Neal Adams

Resident

Resident

Neal Adams

“Our people when they first came here, they were from Overtown and then they moved out and came to Brownsville. And most of the people who came to Brownsville came because they wanted to own their own home. It was homeownership oriented, they wanted to own land, they were tired to rent property, they wanted to own property and have their own homes. Very much homeowners oriented. Number two, we had a very strong civic association, with emphasis on registration and voting. We tried to get people to register and to vote, and from there. And we developed the Brownsville Improvement Association and we've done something historic here that’s never been done anywhere else in America. We built and financed ourselves a Brownsville Community Center, it’s the only one like it in all of America. It was built, paid for, by black people, working people, poor people, we didn't have any no grants.”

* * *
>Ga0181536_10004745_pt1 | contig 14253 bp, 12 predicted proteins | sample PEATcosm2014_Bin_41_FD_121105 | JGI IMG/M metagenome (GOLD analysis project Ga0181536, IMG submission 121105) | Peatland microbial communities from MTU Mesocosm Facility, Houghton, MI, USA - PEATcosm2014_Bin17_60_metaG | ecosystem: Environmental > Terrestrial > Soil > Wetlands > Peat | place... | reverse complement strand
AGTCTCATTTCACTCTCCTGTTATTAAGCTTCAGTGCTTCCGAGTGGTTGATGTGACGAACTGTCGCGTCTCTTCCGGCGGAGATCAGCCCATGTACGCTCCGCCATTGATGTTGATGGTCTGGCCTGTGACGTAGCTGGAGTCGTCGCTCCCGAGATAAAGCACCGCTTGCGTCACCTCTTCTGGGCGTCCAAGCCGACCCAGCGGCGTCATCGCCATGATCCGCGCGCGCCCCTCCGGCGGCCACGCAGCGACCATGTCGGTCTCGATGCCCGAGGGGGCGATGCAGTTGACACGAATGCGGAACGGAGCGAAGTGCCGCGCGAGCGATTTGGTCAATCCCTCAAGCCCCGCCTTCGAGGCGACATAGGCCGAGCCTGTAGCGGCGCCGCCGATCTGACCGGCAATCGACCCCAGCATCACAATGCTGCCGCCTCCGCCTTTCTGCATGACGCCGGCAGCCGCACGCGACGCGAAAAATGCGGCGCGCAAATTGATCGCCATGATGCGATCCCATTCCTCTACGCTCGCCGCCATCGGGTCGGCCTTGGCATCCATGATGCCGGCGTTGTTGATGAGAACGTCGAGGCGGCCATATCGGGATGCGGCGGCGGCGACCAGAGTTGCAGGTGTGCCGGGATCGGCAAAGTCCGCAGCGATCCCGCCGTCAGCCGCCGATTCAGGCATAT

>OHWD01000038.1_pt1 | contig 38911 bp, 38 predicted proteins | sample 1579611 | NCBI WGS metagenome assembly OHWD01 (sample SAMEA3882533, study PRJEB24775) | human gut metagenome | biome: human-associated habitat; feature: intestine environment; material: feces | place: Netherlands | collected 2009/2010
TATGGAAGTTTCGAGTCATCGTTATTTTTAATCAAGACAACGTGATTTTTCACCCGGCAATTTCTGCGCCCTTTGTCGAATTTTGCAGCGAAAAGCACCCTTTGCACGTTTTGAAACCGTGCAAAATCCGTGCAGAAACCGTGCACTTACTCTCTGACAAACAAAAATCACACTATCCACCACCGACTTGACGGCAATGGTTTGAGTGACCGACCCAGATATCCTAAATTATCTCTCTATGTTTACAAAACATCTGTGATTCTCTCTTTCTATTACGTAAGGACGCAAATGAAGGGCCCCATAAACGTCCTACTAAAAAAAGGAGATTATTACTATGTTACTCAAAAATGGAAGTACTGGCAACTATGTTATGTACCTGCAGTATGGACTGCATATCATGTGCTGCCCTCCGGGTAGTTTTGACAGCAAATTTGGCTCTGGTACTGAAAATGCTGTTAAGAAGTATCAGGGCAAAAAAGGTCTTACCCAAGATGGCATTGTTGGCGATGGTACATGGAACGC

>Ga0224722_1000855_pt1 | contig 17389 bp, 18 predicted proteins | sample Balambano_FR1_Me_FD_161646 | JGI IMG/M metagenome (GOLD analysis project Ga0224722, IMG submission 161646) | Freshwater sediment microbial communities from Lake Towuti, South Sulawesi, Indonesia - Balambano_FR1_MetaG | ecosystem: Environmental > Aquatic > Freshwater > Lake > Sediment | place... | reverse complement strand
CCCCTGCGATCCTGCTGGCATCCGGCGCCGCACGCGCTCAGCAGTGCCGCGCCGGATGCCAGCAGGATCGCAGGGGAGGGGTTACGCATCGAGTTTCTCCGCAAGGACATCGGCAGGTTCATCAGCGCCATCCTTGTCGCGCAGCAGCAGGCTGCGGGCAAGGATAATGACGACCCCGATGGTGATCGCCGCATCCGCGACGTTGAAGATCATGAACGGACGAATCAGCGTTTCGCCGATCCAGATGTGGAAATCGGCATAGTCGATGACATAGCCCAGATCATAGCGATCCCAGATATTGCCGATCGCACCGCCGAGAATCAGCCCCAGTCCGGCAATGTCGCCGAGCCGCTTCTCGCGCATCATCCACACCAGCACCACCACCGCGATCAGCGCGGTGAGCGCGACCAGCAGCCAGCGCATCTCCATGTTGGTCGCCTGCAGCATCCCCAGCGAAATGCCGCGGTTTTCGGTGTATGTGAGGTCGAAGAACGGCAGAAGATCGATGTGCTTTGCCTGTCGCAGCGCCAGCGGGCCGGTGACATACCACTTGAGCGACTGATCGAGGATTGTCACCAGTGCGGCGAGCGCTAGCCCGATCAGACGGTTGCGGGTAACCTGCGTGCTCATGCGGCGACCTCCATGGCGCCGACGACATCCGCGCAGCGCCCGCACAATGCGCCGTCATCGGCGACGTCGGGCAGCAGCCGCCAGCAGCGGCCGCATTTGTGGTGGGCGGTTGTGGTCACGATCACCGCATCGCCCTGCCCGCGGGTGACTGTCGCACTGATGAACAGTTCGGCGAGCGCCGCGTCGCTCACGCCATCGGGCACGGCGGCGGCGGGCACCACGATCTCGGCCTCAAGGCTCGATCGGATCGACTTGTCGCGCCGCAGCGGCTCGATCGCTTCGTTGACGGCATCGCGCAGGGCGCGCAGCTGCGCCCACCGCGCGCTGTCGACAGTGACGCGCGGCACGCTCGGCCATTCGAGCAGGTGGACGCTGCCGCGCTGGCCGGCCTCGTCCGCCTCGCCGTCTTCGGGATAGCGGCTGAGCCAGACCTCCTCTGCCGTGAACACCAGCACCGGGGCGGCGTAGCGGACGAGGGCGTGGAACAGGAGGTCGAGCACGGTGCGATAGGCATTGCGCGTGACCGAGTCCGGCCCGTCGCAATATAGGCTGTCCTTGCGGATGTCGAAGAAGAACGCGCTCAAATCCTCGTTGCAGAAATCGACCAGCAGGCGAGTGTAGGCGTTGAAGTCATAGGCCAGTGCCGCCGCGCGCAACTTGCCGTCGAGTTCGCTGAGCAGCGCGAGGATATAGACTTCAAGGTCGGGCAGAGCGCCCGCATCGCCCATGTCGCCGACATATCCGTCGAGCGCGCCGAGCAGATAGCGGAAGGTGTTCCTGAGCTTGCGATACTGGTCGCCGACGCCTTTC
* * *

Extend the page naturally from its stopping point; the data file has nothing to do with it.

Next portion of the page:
“We were political, the thing that I think speaks best about us is that we had, once, we had our big voting rallies and all that we did something that blew the people of mind downtown. That was we voted together, and we voted as a bloc, and they could not understand that. As the saying goes necessity is the mother of invention. When my father went and knocked on doors and started asking you to register and vote. They didn't know. And they didn't understand, they hadn't been voters before they never been about, and many of them were angry with him for intruding, on them, and asking them they register to vote, but they obeyed, they did what he said. And some of them, 15, 20 years later, came back and told him. I used to hate you. I used, but I didn't realize at the time that you were making me a citizen. I just didn’t know it and I'm happy that you did. But I didn't know, I didn't understand all that. I didn't want you coming to my house and be knocking on my door, but you came in and they came back later and appreciated. So, we were known as the voting bloc. Now, let me say this, there were, and they can, they can check the records. There were two big voting blocs in all of Dade County. There was Annie Ackerman, up at she was up in Aventura, she had that the condo votes. She had them and my father, had the black vote out in here. Not everywhere but out in here, and they were the people that had the most solid blocs for votes and all of Dade County, Aventura among the white and Brownsville among the black.”

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